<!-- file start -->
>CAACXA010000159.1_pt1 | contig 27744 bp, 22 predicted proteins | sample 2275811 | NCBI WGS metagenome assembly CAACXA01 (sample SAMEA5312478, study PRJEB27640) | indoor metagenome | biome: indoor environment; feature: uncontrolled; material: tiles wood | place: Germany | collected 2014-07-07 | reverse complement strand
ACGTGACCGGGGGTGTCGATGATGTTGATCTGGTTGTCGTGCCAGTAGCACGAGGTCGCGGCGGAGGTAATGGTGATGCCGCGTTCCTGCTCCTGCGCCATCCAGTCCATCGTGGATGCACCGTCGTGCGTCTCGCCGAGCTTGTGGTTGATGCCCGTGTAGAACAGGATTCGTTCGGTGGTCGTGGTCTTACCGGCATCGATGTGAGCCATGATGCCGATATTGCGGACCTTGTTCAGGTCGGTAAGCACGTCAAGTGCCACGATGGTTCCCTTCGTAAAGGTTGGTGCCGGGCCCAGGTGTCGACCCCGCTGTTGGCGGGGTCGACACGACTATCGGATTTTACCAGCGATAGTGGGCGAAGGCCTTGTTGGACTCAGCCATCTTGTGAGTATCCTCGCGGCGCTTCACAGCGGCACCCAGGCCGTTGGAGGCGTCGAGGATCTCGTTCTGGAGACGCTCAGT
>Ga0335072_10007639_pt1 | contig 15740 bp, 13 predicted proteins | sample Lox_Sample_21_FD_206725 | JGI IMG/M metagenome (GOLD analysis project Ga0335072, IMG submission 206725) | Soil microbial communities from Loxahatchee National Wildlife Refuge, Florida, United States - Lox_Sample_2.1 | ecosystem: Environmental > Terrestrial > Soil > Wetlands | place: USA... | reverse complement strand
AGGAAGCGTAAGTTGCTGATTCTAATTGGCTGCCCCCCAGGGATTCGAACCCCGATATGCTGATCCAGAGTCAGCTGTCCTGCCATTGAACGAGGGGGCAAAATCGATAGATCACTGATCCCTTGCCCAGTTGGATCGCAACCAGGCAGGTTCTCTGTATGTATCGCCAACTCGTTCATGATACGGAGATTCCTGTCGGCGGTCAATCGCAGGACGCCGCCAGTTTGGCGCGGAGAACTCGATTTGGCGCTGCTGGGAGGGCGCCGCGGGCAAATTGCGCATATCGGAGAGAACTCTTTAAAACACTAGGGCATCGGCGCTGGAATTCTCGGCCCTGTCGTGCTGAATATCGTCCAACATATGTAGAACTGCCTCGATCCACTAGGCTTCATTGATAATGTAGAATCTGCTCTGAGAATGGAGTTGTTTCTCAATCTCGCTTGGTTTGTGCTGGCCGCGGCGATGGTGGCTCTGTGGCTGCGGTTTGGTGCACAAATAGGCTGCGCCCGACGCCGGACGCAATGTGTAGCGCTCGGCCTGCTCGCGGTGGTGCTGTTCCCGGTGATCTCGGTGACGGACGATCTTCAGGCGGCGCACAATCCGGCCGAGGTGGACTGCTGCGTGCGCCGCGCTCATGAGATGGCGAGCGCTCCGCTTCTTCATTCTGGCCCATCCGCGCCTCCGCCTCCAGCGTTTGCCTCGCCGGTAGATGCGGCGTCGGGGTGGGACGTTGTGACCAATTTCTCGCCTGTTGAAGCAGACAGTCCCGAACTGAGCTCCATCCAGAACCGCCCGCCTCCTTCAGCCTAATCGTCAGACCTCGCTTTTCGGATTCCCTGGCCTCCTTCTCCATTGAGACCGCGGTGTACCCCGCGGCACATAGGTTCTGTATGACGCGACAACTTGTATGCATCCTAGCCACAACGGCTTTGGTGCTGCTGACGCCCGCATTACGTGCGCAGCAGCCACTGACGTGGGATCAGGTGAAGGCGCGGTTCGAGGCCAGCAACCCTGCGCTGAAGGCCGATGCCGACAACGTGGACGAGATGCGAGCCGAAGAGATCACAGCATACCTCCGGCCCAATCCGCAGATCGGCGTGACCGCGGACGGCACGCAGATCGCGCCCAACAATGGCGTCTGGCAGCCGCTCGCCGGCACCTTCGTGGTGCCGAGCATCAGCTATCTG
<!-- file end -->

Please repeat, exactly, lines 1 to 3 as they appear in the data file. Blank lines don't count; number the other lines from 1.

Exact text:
>CAACXA010000159.1_pt1 | contig 27744 bp, 22 predicted proteins | sample 2275811 | NCBI WGS metagenome assembly CAACXA01 (sample SAMEA5312478, study PRJEB27640) | indoor metagenome | biome: indoor environment; feature: uncontrolled; material: tiles wood | place: Germany | collected 2014-07-07 | reverse complement strand
ACGTGACCGGGGGTGTCGATGATGTTGATCTGGTTGTCGTGCCAGTAGCACGAGGTCGCGGCGGAGGTAATGGTGATGCCGCGTTCCTGCTCCTGCGCCATCCAGTCCATCGTGGATGCACCGTCGTGCGTCTCGCCGAGCTTGTGGTTGATGCCCGTGTAGAACAGGATTCGTTCGGTGGTCGTGGTCTTACCGGCATCGATGTGAGCCATGATGCCGATATTGCGGACCTTGTTCAGGTCGGTAAGCACGTCAAGTGCCACGATGGTTCCCTTCGTAAAGGTTGGTGCCGGGCCCAGGTGTCGACCCCGCTGTTGGCGGGGTCGACACGACTATCGGATTTTACCAGCGATAGTGGGCGAAGGCCTTGTTGGACTCAGCCATCTTGTGAGTATCCTCGCGGCGCTTCACAGCGGCACCCAGGCCGTTGGAGGCGTCGAGGATCTCGTTCTGGAGACGCTCAGT
>Ga0335072_10007639_pt1 | contig 15740 bp, 13 predicted proteins | sample Lox_Sample_21_FD_206725 | JGI IMG/M metagenome (GOLD analysis project Ga0335072, IMG submission 206725) | Soil microbial communities from Loxahatchee National Wildlife Refuge, Florida, United States - Lox_Sample_2.1 | ecosystem: Environmental > Terrestrial > Soil > Wetlands | place: USA... | reverse complement strand